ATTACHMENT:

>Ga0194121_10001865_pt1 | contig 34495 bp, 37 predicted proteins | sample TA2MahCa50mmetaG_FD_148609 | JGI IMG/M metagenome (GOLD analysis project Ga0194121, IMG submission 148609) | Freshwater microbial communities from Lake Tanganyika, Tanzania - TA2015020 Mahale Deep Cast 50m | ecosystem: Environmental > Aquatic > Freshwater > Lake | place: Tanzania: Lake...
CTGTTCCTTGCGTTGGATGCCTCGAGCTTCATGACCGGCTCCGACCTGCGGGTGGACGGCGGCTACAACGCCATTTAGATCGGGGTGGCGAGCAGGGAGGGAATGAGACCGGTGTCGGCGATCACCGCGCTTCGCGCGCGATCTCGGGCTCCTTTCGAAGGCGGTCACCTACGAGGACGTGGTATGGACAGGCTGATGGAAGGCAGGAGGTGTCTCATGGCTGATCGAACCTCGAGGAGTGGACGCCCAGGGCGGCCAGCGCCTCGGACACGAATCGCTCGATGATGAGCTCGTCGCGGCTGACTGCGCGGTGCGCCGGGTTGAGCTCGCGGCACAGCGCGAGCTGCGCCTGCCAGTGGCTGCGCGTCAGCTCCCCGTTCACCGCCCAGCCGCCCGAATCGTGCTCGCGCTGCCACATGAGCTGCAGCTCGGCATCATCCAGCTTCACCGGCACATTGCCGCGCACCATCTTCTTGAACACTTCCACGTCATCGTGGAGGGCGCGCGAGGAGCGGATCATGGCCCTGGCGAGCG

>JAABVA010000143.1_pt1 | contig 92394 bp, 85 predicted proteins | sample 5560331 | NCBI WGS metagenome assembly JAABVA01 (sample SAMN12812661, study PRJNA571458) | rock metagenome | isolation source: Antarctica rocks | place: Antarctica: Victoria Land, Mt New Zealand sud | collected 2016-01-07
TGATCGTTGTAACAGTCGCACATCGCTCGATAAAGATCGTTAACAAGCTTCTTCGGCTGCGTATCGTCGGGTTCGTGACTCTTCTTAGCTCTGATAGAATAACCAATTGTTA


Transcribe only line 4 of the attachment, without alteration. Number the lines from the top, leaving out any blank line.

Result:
TGATCGTTGTAACAGTCGCACATCGCTCGATAAAGATCGTTAACAAGCTTCTTCGGCTGCGTATCGTCGGGTTCGTGACTCTTCTTAGCTCTGATAGAATAACCAATTGTTA